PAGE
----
If Gov. Mike Pence’s decision to dissolve the Center for Education and Career Innovation sets the tone for more compromise and cooperation in education policies and goals, Indiana’s future will be brighter.
Upon hearing the news Thursday of the dissolution of CECI, Indiana Superintendent of Public Instruction Glenda Ritz said, “The governor’s action is yet another sign of the great work that is happening in our schools throughout Indiana and the Department of Education every day. I want to thank the governor for taking this step.”
Set to dissolve on or before Feb. 20, CECI accomplished much, according to Pence.
“We launched the Center for Education and Career Innovation to advance learning outcomes for Hoosier students and adult workers, and they have done that,” he said Thursday. “Unfortunately, for all the good work the talented staff at CECI has done, controversy surrounds the agency, so in the interest of restoring harmony and trust in education I am dissolving the center and working through other avenues to continue aligning statewide efforts in education and workforce development so Indiana can prosper.”
According to the statement released by Pence, CECI accomplishments in the past 18 months include the completion of the Career Council’s strategic plan and establishment of 11 regional Works Councils, which are working with more than 200 education and business leaders across the state.
He said CECI has distributed $3 million in innovative curriculum grants to 18 new work-to-learn programs engaging 1,700 students in key business sectors. Those funds have been matched, he said, with more than $4 million in private business funds.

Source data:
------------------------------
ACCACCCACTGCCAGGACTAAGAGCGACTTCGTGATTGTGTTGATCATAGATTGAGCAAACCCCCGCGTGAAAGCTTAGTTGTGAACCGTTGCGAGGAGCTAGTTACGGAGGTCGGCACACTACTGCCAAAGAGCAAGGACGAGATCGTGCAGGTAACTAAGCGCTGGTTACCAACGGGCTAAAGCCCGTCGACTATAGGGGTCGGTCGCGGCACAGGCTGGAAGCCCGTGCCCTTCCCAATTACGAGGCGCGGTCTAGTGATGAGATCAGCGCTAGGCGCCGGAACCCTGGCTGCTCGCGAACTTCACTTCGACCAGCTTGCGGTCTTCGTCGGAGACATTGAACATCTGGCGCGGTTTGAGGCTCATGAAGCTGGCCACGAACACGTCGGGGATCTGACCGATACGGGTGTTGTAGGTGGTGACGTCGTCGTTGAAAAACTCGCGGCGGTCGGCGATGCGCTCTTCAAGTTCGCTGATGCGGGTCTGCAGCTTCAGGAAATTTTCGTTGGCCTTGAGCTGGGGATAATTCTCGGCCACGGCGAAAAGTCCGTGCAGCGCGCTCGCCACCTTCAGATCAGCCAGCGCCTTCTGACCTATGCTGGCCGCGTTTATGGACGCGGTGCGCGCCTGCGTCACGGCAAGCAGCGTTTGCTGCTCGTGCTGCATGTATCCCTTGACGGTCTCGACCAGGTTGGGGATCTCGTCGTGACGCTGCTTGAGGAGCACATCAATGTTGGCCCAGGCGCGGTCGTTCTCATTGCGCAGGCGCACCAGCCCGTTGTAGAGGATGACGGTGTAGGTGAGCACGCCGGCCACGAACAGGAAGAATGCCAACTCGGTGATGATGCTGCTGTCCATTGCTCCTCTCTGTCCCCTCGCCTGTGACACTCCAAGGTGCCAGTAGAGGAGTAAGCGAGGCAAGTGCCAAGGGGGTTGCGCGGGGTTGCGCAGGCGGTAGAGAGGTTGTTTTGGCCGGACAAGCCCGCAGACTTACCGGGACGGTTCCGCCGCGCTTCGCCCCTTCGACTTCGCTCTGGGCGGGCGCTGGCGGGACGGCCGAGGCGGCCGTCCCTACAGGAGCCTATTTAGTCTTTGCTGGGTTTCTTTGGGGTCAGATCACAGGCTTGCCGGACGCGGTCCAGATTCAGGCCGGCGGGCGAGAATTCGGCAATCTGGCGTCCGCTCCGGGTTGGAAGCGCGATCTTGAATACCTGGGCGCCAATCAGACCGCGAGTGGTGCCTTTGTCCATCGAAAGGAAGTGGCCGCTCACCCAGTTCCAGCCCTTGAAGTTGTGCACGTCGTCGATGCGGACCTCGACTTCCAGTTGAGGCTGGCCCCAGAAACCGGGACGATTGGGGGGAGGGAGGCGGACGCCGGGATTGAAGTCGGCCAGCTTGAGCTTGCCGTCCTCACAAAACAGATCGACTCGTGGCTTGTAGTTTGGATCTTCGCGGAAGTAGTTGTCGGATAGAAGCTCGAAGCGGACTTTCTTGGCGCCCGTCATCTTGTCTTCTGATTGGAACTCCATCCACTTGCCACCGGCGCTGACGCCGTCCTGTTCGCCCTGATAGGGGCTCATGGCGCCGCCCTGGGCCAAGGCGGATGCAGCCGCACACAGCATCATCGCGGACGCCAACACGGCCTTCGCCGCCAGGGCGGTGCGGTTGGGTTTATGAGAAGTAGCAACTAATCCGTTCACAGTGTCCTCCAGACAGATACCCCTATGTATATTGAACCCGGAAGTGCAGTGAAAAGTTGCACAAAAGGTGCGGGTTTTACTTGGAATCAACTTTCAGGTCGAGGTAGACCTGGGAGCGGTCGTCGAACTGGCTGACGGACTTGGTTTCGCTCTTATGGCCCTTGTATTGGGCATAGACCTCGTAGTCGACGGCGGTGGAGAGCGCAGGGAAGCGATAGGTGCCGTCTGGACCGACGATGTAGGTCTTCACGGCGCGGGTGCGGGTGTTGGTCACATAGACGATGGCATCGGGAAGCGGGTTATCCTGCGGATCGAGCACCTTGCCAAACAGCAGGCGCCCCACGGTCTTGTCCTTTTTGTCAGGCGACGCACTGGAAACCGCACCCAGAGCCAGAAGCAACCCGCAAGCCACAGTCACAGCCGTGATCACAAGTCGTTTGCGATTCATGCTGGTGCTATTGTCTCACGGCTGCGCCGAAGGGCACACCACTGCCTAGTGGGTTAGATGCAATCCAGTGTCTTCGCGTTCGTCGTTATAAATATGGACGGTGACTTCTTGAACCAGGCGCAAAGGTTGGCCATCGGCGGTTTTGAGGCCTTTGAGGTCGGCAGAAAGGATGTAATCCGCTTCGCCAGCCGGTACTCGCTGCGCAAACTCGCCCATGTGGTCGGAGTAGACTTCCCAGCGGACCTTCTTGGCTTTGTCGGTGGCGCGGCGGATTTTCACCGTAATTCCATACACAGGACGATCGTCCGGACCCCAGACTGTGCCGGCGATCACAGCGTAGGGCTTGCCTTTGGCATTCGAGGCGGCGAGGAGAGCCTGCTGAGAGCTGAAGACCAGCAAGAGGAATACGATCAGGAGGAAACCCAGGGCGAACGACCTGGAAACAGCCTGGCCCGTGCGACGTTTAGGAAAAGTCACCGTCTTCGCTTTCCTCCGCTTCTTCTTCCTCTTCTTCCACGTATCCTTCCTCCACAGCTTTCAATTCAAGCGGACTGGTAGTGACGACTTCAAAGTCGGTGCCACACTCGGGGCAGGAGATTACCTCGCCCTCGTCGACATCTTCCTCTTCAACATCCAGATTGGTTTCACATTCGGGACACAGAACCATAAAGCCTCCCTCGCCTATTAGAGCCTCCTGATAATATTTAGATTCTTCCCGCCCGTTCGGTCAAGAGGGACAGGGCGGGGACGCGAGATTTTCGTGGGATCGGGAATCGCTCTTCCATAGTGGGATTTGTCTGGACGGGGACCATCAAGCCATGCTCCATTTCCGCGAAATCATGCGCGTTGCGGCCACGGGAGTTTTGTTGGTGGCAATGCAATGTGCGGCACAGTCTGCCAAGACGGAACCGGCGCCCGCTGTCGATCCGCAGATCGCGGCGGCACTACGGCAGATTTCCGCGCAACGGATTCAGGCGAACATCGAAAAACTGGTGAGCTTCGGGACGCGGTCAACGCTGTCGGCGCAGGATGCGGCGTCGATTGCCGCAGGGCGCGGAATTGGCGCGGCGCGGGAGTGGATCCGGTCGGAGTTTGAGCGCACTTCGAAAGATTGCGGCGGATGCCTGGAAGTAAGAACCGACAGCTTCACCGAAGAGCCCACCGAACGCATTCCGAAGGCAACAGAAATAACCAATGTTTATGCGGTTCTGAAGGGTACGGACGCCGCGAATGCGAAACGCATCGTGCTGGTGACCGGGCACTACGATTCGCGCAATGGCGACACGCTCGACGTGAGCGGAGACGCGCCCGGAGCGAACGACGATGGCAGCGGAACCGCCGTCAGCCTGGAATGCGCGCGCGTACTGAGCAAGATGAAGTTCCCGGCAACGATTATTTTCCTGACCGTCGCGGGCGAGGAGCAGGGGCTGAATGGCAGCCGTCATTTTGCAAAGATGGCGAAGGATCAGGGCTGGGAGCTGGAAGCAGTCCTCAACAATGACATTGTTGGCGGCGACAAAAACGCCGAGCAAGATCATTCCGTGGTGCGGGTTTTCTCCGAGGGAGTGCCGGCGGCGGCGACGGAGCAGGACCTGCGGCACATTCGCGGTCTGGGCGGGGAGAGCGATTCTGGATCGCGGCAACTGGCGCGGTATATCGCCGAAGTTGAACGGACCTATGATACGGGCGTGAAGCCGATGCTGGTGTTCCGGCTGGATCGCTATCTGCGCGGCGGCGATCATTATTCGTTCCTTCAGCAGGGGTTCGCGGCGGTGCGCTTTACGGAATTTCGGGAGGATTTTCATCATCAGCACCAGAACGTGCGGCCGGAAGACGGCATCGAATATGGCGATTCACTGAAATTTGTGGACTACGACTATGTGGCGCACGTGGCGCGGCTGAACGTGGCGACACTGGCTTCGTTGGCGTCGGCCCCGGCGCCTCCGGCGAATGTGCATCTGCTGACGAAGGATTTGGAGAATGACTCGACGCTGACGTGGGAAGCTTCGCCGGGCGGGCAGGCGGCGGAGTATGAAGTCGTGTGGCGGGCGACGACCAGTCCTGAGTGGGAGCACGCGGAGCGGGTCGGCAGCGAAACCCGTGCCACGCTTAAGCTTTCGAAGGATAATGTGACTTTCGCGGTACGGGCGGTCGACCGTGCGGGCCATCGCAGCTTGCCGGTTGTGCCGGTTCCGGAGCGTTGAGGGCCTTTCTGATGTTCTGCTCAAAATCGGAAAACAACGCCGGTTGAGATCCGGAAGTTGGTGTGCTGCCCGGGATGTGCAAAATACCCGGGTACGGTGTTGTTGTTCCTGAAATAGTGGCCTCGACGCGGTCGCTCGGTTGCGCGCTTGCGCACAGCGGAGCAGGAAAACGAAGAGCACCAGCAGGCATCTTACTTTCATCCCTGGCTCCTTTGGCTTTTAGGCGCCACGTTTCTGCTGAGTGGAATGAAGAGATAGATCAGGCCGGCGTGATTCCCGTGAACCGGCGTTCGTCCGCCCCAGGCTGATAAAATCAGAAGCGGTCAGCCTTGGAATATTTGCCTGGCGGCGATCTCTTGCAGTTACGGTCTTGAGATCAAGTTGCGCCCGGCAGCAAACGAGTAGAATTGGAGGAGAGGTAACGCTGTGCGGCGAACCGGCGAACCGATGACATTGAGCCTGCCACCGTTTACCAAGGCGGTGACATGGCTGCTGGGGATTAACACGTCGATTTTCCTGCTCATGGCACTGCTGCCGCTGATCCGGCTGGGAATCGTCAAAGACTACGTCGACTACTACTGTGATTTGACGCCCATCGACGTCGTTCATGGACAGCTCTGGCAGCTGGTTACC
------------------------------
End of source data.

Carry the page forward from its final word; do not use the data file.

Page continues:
In addition, Pence said, career and technical education awareness campaigns are launching regionally, with increasing efforts to inform students and parents of available career and training opportunities. Also, CECI partnered with the Indiana Department of Education to develop new, more rigorous academic standards, and to revise Indiana’s A-through-F school accountability system, Pence said.
He added, “CECI also worked with legislators to achieve bipartisan support for Indiana’s first pre-K pilot program, which is now accepting applications for 2015.”
The five agencies that operated under the CECI umbrella — the Indiana Career Council, the Regional Works Councils, the Indiana Education Roundtable, the Indiana State Board of Education and the Indiana Network of Knowledge — will continue with their statutory obligations. The State Board of Education, as well as the other four business units, will be responsible for hiring and managing their own staff.
In an Our View this past summer we stated that the Indiana General Assembly should give the governor the power to appoint future superintendents of public instruction, so that everyone will pull in the same direction. We did not mean that we endorsed the governor’s education agenda.
We believe that divided state government — such as the Republican governor battling the Democratic state superintendent of public education through the creation of CECI — can be a grave disservice to our children and to taxpayers.
Many people believe making the state superintendent an appointed position would be giving too much power to the governor. But education — by far the leading category of state spending — is the No. 1 job of the governor.
The key is that voters should be fully aware of every gubernatorial candidate’s education agenda before going to the polls. And vote accordingly.
We hope that with restored harmony, education in Indiana experiences broad-based progress in 2015.